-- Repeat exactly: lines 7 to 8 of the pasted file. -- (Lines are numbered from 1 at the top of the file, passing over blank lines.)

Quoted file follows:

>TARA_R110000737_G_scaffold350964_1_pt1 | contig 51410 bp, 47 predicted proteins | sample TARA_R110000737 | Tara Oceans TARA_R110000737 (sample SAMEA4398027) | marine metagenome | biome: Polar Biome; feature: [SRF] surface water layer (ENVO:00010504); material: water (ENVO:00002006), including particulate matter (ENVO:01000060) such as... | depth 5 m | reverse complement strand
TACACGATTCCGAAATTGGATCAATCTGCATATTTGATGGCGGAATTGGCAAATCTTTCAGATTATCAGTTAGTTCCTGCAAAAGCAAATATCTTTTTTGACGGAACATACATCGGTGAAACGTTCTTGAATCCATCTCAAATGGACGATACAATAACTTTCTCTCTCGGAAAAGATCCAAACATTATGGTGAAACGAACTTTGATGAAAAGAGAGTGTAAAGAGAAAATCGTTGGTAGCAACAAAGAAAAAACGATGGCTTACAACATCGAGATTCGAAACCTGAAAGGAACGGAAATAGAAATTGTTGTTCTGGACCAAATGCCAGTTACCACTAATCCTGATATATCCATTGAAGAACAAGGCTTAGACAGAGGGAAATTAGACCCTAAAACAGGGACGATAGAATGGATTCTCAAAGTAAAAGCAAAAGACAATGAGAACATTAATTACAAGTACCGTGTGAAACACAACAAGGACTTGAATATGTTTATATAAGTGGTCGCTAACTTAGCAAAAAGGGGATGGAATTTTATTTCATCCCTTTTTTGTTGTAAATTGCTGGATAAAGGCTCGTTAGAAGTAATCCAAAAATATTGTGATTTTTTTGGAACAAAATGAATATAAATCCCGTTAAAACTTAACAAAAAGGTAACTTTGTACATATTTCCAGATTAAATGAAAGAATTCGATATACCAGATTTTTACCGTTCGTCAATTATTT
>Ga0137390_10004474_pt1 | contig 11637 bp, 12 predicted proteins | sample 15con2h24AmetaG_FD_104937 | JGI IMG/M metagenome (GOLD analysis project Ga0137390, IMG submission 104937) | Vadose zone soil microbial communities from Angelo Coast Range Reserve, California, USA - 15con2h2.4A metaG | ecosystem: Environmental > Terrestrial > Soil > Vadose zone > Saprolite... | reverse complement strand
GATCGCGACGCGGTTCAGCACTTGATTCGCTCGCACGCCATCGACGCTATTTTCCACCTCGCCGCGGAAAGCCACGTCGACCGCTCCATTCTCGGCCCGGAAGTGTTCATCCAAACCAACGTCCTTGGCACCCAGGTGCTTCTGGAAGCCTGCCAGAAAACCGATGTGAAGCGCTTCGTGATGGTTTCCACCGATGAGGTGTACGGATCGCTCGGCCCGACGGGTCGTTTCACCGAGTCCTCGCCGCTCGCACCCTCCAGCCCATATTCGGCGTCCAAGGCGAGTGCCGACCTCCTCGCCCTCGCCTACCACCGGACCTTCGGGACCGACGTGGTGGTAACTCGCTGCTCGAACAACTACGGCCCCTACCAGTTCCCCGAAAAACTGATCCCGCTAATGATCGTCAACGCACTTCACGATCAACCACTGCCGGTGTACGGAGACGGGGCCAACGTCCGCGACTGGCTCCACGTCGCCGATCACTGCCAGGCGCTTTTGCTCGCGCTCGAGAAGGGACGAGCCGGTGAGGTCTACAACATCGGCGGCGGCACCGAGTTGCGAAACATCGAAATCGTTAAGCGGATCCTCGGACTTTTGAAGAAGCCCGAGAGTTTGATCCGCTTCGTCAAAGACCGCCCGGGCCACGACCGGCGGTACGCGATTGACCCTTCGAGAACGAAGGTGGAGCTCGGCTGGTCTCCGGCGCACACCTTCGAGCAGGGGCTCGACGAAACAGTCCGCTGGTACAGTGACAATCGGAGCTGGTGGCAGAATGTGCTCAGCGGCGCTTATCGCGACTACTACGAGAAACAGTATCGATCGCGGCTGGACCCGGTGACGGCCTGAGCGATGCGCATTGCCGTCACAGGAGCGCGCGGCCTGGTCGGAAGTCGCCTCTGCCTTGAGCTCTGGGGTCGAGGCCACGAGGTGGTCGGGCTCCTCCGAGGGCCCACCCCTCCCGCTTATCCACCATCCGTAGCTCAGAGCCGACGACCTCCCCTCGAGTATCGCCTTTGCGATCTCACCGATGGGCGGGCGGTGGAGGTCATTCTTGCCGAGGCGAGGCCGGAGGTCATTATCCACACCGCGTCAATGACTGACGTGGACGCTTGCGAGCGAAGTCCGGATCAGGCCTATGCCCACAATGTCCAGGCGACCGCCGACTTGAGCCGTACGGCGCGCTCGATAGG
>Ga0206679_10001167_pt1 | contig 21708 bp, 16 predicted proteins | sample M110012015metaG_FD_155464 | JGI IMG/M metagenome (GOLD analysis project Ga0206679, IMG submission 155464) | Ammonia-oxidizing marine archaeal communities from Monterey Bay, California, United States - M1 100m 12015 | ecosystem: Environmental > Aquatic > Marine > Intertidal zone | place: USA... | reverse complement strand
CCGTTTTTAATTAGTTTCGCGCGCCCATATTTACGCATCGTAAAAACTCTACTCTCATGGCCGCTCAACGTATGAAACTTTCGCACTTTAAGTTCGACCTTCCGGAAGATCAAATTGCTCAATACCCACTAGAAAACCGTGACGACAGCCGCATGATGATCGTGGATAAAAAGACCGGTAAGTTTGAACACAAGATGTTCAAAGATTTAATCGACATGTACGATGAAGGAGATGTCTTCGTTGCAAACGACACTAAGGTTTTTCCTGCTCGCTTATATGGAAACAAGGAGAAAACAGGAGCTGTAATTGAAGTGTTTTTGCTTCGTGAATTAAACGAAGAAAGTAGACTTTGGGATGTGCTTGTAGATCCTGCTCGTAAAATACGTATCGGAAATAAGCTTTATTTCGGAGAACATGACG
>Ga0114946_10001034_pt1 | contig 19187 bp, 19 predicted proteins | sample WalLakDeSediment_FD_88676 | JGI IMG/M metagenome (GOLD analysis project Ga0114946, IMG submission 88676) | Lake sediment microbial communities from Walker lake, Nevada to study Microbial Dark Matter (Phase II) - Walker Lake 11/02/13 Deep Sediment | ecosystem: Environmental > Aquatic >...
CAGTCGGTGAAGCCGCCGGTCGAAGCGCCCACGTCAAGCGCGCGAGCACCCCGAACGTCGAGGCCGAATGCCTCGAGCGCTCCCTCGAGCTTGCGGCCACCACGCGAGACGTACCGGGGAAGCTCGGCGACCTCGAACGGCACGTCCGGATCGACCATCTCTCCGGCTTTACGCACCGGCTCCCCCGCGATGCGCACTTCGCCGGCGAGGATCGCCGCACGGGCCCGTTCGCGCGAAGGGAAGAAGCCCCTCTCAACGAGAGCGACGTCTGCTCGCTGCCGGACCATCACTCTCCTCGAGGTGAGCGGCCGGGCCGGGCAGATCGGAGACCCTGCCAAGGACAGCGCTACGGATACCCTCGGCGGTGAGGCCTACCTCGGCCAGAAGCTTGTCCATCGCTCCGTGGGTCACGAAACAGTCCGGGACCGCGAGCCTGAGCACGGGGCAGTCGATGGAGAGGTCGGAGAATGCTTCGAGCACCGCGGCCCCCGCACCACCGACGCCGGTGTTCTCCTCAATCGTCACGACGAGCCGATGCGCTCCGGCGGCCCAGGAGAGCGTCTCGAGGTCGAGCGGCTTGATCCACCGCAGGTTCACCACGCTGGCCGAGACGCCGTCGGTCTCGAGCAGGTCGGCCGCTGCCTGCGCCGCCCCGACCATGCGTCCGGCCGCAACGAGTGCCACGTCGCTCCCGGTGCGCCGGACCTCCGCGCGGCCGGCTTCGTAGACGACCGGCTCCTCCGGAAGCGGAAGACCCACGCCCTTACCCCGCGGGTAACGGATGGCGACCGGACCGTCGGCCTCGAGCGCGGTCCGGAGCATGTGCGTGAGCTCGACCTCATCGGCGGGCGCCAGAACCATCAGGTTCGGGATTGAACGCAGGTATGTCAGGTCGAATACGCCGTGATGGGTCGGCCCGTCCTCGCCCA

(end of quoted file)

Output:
>Ga0114946_10001034_pt1 | contig 19187 bp, 19 predicted proteins | sample WalLakDeSediment_FD_88676 | JGI IMG/M metagenome (GOLD analysis project Ga0114946, IMG submission 88676) | Lake sediment microbial communities from Walker lake, Nevada to study Microbial Dark Matter (Phase II) - Walker Lake 11/02/13 Deep Sediment | ecosystem: Environmental > Aquatic >...
CAGTCGGTGAAGCCGCCGGTCGAAGCGCCCACGTCAAGCGCGCGAGCACCCCGAACGTCGAGGCCGAATGCCTCGAGCGCTCCCTCGAGCTTGCGGCCACCACGCGAGACGTACCGGGGAAGCTCGGCGACCTCGAACGGCACGTCCGGATCGACCATCTCTCCGGCTTTACGCACCGGCTCCCCCGCGATGCGCACTTCGCCGGCGAGGATCGCCGCACGGGCCCGTTCGCGCGAAGGGAAGAAGCCCCTCTCAACGAGAGCGACGTCTGCTCGCTGCCGGACCATCACTCTCCTCGAGGTGAGCGGCCGGGCCGGGCAGATCGGAGACCCTGCCAAGGACAGCGCTACGGATACCCTCGGCGGTGAGGCCTACCTCGGCCAGAAGCTTGTCCATCGCTCCGTGGGTCACGAAACAGTCCGGGACCGCGAGCCTGAGCACGGGGCAGTCGATGGAGAGGTCGGAGAATGCTTCGAGCACCGCGGCCCCCGCACCACCGACGCCGGTGTTCTCCTCAATCGTCACGACGAGCCGATGCGCTCCGGCGGCCCAGGAGAGCGTCTCGAGGTCGAGCGGCTTGATCCACCGCAGGTTCACCACGCTGGCCGAGACGCCGTCGGTCTCGAGCAGGTCGGCCGCTGCCTGCGCCGCCCCGACCATGCGTCCGGCCGCAACGAGTGCCACGTCGCTCCCGGTGCGCCGGACCTCCGCGCGGCCGGCTTCGTAGACGACCGGCTCCTCCGGAAGCGGAAGACCCACGCCCTTACCCCGCGGGTAACGGATGGCGACCGGACCGTCGGCCTCGAGCGCGGTCCGGAGCATGTGCGTGAGCTCGACCTCATCGGCGGGCGCCAGAACCATCAGGTTCGGGATTGAACGCAGGTATGTCAGGTCGAATACGCCGTGATGGGTCGGCCCGTCCTCGCCCA